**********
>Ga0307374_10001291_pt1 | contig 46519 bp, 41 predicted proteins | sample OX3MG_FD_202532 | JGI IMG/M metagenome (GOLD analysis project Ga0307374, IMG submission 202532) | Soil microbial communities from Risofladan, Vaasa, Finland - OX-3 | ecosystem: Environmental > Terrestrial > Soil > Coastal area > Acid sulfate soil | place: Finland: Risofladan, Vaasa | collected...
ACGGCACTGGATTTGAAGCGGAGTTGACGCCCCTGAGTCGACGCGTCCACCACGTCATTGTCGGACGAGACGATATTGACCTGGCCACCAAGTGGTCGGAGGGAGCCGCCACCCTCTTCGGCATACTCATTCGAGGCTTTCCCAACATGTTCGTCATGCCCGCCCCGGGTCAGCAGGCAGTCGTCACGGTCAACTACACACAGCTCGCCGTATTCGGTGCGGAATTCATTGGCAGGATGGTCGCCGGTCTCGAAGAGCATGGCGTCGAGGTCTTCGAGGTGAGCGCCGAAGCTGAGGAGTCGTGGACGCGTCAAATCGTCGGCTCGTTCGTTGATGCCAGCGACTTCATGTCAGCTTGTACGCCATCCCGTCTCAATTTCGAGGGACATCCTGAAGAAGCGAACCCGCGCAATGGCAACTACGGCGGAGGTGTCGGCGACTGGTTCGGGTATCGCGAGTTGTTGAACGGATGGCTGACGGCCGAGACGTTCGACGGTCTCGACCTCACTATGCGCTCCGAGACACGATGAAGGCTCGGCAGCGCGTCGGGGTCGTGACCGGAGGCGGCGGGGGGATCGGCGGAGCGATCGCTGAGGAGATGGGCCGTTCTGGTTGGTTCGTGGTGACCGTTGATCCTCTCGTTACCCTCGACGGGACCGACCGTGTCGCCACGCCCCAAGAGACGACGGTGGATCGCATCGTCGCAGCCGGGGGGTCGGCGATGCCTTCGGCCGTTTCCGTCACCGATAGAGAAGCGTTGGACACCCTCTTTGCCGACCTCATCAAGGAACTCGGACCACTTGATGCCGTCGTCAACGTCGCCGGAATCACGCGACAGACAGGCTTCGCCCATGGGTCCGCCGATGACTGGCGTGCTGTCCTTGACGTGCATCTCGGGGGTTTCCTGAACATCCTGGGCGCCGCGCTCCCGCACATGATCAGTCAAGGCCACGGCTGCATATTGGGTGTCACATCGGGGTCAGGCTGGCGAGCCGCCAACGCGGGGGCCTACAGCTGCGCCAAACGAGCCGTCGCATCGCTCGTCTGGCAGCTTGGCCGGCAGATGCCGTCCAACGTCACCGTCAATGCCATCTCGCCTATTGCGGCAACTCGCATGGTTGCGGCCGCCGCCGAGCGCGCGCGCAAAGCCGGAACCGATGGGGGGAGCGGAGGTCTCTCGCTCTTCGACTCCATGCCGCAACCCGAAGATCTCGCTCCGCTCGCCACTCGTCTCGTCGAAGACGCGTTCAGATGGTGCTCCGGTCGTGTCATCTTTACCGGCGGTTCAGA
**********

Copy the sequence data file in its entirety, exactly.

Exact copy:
>Ga0307374_10001291_pt1 | contig 46519 bp, 41 predicted proteins | sample OX3MG_FD_202532 | JGI IMG/M metagenome (GOLD analysis project Ga0307374, IMG submission 202532) | Soil microbial communities from Risofladan, Vaasa, Finland - OX-3 | ecosystem: Environmental > Terrestrial > Soil > Coastal area > Acid sulfate soil | place: Finland: Risofladan, Vaasa | collected...
ACGGCACTGGATTTGAAGCGGAGTTGACGCCCCTGAGTCGACGCGTCCACCACGTCATTGTCGGACGAGACGATATTGACCTGGCCACCAAGTGGTCGGAGGGAGCCGCCACCCTCTTCGGCATACTCATTCGAGGCTTTCCCAACATGTTCGTCATGCCCGCCCCGGGTCAGCAGGCAGTCGTCACGGTCAACTACACACAGCTCGCCGTATTCGGTGCGGAATTCATTGGCAGGATGGTCGCCGGTCTCGAAGAGCATGGCGTCGAGGTCTTCGAGGTGAGCGCCGAAGCTGAGGAGTCGTGGACGCGTCAAATCGTCGGCTCGTTCGTTGATGCCAGCGACTTCATGTCAGCTTGTACGCCATCCCGTCTCAATTTCGAGGGACATCCTGAAGAAGCGAACCCGCGCAATGGCAACTACGGCGGAGGTGTCGGCGACTGGTTCGGGTATCGCGAGTTGTTGAACGGATGGCTGACGGCCGAGACGTTCGACGGTCTCGACCTCACTATGCGCTCCGAGACACGATGAAGGCTCGGCAGCGCGTCGGGGTCGTGACCGGAGGCGGCGGGGGGATCGGCGGAGCGATCGCTGAGGAGATGGGCCGTTCTGGTTGGTTCGTGGTGACCGTTGATCCTCTCGTTACCCTCGACGGGACCGACCGTGTCGCCACGCCCCAAGAGACGACGGTGGATCGCATCGTCGCAGCCGGGGGGTCGGCGATGCCTTCGGCCGTTTCCGTCACCGATAGAGAAGCGTTGGACACCCTCTTTGCCGACCTCATCAAGGAACTCGGACCACTTGATGCCGTCGTCAACGTCGCCGGAATCACGCGACAGACAGGCTTCGCCCATGGGTCCGCCGATGACTGGCGTGCTGTCCTTGACGTGCATCTCGGGGGTTTCCTGAACATCCTGGGCGCCGCGCTCCCGCACATGATCAGTCAAGGCCACGGCTGCATATTGGGTGTCACATCGGGGTCAGGCTGGCGAGCCGCCAACGCGGGGGCCTACAGCTGCGCCAAACGAGCCGTCGCATCGCTCGTCTGGCAGCTTGGCCGGCAGATGCCGTCCAACGTCACCGTCAATGCCATCTCGCCTATTGCGGCAACTCGCATGGTTGCGGCCGCCGCCGAGCGCGCGCGCAAAGCCGGAACCGATGGGGGGAGCGGAGGTCTCTCGCTCTTCGACTCCATGCCGCAACCCGAAGATCTCGCTCCGCTCGCCACTCGTCTCGTCGAAGACGCGTTCAGATGGTGCTCCGGTCGTGTCATCTTTACCGGCGGTTCAGA